I’ve written about a lot of things. Most of which is based on perspective. My perspective. When I, a girl of sixteen, have so much to say about everything that happen’s in this world, how much do the rest of ’em? More importantly how much do their opinions affect the functioning of this world? Two people cant be the same. Then how about 8 billion? We all have different perspectives and some even contradict someone else’s.
What exactly is it I’m writing about, you ask?
Well, it is about all this “grey” in the world. Nothing is simply black or white. There are a series of complications to every little thing. But one way, or another, it’s all about morality. If done for the right reasons we even believe that murder is okay. I guess its better this way because the opinion of a mass population of the world is far more reliable than the law which is simply every resourceful man’s play toy lately. This post is about a certain, specific shade of grey. Our perspective on who deserves to die.
If I were to be asked how I felt about death, I’d say:
Its something I’ve not learned to accept yet, it’s painful for those who witness it and for those who have to go through it and most important of all its permanent. I don’t dig permanent. It makes me feel powerless not being able to change something when I want to. I’m not a huge fan of forever either. (Yes, I have huge commitment issues but that is something for a whole new post) Considering my not-so-fond attitude about the end of anything, it’s kind of obvious that I wouldn’t appreciate death either. But, there is one thing that I’ve to be grateful for though. All these theories about heaven, hell and life after death, they have created room for this tiny ray of possibility that death might not be the end after all. The optimist in me is aroused with curiosity. I like holding on to the good things, the things I can look forward to even during the darkest of times. It’s my light switch that helps figure out the way. So this curiosity, I’m just eternally grateful for. Quite literally. When I think about the death of people around me, THAT, I’m not okay with at all. There’s no silver lining to that. You lose a person just like that! And there’s no way of getting them back. To me, that is like the worst thing ever! It’s unfair that we have to lose people when we’re not done with them yet, when you see this huge future ahead with them in it and they’re just gone. But yes, everybody has to go someday.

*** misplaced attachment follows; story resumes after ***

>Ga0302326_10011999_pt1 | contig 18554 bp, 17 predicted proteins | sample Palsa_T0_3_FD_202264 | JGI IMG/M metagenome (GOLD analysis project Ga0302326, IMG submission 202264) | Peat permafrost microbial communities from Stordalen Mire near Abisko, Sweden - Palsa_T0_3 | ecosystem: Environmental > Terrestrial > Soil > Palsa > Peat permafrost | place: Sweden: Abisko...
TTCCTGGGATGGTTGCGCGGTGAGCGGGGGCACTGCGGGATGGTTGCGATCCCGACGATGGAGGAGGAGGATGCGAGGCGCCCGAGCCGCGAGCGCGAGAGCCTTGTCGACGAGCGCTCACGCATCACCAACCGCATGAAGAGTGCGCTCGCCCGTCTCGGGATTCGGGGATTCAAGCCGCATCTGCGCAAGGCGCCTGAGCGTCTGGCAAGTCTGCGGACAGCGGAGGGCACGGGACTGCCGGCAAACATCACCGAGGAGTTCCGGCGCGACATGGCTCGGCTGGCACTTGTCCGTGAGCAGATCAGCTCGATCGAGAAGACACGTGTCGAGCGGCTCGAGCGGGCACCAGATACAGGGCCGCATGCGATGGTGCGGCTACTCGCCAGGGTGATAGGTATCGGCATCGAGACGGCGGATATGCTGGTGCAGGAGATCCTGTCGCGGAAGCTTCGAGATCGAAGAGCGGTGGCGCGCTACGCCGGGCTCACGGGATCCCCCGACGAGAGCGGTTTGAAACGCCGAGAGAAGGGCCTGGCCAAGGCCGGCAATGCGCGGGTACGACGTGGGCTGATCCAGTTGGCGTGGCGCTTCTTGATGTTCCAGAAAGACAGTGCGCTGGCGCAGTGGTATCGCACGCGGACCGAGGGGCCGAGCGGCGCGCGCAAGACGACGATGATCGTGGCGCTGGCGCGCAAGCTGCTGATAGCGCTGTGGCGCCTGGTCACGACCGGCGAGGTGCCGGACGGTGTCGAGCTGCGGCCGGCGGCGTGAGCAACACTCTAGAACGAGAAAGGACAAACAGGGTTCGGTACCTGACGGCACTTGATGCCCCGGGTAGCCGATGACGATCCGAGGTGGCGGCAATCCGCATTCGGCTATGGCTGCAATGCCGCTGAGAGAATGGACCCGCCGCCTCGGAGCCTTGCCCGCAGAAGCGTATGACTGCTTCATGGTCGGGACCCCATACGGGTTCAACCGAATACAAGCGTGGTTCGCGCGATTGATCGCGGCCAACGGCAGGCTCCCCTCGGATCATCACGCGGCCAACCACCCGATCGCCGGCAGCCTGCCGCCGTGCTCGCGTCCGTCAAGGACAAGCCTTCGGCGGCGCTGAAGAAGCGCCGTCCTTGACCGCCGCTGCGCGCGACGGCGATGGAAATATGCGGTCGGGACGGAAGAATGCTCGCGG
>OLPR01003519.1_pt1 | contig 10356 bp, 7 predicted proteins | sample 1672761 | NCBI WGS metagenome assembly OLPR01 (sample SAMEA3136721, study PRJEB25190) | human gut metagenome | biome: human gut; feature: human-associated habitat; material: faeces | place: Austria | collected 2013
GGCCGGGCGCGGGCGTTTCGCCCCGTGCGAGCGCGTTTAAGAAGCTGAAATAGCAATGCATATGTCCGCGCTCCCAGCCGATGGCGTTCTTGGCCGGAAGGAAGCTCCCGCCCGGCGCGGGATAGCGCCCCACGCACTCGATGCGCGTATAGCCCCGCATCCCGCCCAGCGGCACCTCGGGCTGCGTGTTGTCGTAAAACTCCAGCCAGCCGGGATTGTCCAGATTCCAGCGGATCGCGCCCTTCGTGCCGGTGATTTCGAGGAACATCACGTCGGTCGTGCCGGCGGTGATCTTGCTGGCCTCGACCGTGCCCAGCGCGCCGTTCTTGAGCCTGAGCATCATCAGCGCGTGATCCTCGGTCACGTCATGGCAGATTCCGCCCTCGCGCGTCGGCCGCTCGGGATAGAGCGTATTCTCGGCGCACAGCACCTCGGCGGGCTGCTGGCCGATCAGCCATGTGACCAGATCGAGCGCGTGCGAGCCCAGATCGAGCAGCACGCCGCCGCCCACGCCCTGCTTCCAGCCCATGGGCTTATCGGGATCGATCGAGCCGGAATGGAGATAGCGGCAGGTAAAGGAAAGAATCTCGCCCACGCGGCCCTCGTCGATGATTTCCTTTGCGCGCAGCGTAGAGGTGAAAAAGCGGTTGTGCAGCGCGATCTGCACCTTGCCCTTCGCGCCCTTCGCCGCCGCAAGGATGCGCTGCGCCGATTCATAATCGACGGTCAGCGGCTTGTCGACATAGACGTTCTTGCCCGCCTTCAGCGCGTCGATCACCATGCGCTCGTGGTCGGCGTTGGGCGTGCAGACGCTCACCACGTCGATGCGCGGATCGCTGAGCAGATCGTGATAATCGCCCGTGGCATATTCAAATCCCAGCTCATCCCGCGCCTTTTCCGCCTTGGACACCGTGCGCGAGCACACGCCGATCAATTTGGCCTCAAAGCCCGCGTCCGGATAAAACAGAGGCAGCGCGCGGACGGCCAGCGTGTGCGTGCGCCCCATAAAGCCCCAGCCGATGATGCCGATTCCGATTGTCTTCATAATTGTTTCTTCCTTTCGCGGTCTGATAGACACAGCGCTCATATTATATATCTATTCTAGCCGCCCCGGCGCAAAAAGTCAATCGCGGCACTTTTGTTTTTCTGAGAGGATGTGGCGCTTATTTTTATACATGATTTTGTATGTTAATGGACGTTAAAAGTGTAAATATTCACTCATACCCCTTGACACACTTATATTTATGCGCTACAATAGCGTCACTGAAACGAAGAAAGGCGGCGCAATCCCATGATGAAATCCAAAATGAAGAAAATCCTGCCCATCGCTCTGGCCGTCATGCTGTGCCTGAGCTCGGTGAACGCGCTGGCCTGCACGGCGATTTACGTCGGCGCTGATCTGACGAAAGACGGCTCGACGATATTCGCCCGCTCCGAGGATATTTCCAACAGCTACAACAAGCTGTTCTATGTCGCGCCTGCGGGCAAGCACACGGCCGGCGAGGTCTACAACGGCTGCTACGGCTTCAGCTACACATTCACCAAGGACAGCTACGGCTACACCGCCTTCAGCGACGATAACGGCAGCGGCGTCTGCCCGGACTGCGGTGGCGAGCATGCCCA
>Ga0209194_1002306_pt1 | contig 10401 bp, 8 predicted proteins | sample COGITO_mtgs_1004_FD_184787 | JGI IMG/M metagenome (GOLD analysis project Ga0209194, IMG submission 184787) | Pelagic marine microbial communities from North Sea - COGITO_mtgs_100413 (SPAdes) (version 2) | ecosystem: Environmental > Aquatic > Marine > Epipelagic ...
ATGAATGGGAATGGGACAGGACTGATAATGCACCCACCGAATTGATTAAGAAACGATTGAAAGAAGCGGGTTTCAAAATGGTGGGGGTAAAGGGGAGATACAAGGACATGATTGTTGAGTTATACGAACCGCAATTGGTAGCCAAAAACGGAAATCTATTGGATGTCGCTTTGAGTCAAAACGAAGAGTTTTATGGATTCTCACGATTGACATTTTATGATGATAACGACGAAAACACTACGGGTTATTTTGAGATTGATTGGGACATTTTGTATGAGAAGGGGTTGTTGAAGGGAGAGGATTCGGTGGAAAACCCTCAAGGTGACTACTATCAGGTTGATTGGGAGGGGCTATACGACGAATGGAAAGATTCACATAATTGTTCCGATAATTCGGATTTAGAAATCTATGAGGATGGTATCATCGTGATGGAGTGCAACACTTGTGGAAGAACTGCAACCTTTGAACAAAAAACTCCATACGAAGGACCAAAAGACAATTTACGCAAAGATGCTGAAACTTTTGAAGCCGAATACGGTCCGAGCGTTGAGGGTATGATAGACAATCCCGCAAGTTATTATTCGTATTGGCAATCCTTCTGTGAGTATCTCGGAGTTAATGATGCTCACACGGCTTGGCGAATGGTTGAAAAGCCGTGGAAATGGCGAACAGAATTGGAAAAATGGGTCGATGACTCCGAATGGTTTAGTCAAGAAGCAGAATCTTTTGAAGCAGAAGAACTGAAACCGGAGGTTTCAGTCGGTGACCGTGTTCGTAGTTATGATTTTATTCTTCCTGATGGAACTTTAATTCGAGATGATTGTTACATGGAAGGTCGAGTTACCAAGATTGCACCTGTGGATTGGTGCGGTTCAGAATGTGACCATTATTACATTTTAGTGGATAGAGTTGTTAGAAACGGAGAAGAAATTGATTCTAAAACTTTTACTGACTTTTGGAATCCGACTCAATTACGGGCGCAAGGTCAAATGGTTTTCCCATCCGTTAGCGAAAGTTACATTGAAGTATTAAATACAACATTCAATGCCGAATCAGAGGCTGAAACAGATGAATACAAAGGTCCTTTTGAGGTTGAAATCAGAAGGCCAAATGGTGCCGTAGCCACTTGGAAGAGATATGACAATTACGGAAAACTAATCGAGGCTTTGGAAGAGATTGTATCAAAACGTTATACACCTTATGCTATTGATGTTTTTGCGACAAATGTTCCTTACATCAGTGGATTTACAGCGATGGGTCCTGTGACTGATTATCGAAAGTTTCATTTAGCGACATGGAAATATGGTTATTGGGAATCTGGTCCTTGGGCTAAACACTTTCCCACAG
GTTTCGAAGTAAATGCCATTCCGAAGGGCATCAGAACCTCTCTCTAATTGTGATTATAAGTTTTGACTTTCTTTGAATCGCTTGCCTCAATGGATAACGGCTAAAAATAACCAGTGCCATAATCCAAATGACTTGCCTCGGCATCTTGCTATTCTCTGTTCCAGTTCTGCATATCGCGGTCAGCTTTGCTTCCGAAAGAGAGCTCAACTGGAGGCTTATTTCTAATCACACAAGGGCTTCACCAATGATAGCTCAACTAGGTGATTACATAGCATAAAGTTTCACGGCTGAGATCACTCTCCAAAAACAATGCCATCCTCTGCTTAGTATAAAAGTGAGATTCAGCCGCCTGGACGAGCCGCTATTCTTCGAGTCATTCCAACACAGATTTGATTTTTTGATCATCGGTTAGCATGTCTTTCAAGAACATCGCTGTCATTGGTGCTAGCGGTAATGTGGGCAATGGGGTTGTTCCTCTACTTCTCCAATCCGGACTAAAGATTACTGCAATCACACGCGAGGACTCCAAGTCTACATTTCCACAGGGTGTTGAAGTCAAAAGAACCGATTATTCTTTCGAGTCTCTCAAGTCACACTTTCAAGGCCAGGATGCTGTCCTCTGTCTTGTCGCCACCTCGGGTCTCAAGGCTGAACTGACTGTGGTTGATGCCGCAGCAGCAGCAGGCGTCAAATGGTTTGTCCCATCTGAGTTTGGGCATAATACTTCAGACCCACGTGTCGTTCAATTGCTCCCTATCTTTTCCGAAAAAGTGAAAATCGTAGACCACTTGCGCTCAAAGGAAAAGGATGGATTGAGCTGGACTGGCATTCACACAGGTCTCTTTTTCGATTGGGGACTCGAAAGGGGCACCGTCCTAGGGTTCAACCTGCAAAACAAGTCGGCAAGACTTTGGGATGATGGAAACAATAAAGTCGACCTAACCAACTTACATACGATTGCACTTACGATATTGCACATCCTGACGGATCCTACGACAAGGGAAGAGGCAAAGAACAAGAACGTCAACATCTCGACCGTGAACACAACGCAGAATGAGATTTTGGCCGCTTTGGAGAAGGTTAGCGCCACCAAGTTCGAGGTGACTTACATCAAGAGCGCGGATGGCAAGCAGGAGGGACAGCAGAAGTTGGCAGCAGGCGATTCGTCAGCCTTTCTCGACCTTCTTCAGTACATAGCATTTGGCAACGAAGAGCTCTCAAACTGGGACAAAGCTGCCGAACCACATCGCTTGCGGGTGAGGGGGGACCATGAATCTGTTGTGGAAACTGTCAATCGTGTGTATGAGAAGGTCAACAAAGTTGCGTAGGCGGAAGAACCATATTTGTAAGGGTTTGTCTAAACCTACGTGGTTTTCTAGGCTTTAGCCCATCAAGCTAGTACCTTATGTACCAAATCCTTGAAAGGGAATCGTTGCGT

Getting back to the point, like this one there are a million more theories each of you out there have. There’s good reason to believe that these theories of ours are the roots of our perspective of death and everything related to it. If you want to die, if you don’t want to die, if you appreciate the life you live – all these factors play a huge role in how you feel about the following cases. But these are pretty general so I’m assuming that your opinion will echo mine.